Lafayette

AE: "given how much value they create for society, "

If only. The above should read "given how much value they create for themselves".

The crooked executives that are going to jail are only the tip of the iceberg. Manipulation of corporate equity, for the personal benefit of top directors, is worse than ANYONE is willing to imagine because it is so subtle and below the radar line.

The "unfair" attribution of corporate equity assets to a class of people (who all know one another very well being in cross-BOD positions of companies) is as if they had a common license to plunder corporate treasuries. You stroke my back and I'll stroke yours.

If you or I rob a bank of a $100,000, we are bound to go to jail for 20 years. But, these people "derive" corporate assets by the millions ... and its all legal.

Let's wake up. The realm of corporate management requires legislation. Whether I own ten or ten thousand shares of any given company does not amount to a hill of beans. And, yet in terms of equity I do OWN corporate assets that are being stolen from right under my eyes. What can I do about it? Nada.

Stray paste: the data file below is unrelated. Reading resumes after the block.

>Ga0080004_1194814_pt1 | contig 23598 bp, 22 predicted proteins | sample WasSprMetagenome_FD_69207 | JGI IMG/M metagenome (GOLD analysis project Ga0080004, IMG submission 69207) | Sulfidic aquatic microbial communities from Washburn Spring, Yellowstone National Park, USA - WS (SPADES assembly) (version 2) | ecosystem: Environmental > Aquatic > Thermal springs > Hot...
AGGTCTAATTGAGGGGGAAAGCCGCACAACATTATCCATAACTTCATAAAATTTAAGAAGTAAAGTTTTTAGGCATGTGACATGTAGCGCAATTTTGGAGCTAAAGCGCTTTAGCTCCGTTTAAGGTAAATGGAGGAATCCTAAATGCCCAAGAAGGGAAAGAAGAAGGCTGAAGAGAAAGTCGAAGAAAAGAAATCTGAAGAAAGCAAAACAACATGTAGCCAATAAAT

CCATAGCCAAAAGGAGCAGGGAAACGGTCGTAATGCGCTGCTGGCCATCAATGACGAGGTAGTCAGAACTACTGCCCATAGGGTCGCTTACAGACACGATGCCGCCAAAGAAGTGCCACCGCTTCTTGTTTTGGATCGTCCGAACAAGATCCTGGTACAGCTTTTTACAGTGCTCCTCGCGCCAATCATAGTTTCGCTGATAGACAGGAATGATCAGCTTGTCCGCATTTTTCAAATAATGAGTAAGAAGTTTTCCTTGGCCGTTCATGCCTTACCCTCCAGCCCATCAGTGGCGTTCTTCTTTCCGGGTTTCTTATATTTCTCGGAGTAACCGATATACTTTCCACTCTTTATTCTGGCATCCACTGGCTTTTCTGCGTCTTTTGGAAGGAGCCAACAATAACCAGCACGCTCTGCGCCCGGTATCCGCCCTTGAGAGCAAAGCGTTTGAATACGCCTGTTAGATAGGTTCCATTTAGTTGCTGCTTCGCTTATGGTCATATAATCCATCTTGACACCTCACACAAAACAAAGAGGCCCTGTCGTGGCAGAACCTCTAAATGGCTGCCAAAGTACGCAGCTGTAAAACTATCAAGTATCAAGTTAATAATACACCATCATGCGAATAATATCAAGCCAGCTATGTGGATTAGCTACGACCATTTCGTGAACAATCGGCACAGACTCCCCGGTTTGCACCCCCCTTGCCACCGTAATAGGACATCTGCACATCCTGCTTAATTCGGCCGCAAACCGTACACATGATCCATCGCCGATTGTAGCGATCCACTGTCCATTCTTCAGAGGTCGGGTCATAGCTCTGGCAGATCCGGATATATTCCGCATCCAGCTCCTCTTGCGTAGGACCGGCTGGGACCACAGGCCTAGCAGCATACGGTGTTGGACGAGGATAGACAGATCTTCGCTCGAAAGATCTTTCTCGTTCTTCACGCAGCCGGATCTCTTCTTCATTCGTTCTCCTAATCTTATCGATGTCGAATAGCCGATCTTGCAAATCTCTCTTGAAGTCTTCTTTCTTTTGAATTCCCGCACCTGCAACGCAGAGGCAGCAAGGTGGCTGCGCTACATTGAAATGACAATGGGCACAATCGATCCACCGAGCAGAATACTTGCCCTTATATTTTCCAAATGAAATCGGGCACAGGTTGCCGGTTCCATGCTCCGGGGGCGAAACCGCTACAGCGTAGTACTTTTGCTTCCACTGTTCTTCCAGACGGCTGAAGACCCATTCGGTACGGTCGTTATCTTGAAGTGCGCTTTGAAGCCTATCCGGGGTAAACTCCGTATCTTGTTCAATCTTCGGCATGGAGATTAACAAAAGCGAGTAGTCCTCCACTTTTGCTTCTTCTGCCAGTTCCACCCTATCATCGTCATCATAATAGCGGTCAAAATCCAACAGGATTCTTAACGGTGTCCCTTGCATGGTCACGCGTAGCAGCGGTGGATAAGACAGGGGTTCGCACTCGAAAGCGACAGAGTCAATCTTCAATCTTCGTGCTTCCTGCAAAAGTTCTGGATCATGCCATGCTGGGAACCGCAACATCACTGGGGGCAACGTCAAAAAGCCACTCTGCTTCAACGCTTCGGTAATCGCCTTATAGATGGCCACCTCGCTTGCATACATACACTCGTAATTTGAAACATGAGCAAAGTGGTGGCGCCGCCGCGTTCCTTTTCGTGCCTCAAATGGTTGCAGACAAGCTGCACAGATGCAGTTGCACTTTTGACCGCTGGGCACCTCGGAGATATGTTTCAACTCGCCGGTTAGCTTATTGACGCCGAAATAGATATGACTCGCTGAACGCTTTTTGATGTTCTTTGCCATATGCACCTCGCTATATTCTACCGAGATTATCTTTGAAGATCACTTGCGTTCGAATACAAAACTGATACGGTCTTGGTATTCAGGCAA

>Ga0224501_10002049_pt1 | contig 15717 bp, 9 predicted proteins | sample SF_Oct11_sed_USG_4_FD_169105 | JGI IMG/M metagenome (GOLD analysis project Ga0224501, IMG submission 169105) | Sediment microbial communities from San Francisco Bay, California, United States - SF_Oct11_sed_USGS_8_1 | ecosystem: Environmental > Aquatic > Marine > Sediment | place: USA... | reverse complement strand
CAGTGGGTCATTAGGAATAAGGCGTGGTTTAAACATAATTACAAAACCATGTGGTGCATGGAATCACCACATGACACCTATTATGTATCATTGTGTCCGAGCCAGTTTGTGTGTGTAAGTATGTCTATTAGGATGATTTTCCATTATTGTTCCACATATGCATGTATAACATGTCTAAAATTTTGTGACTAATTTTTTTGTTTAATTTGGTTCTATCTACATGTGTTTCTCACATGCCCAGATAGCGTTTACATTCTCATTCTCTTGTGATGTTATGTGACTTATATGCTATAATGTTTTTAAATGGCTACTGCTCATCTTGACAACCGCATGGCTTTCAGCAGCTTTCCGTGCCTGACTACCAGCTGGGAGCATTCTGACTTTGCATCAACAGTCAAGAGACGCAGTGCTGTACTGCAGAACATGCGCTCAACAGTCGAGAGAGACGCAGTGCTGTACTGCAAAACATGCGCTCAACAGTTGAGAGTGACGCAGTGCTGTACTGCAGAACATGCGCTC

(And Spitzer only scratched the surface.)

Corporate success is due to excellent execution of a well-formulated strategy by competent individuals (meaning, by the hundreds or thousands in the rest of the company). A CEO is lucky if he/she puts together the right ingredients (including a good idea) and the recipe works. Another CEO putting together a similar recipe will get awful results. Its uncanny that, given similar circumstances, one wins and the other loses - and no one can understand why.

So, success is simply a matter of luck. Consider this - Bill Gates had three tremendous pieces of luck that made his fortune: (1) the developer of competitive CP/M operating system, Gary Kildall, died in an airplane accident, and CP/M as an MS-DOS killer died with him, (2) Steve Jobs let Bill Gates get too close to the Macintosh engineering team and (3) when Jobs finally tried to stop Gates, a judge subsequently determined that Windows and the Macintosh were "different pieces of software" and the former therefore not a derivative of the latter.

All the rest of Microsoft's "success story" is mostly Balmer and Gates driving hard to impose its operating system hegemony and then leveraging it. For which the company was found guilty of abuse of a dominant position.

Can one blame them for doing so. Of course not. Was it "fair"? No, not fair either. You and I paid monopolistic prices for MS products and we still do today.

Did anyone go to jail for ripping off the public with monopolistic pricing for two decades? Nah .... nothing succeeds like success.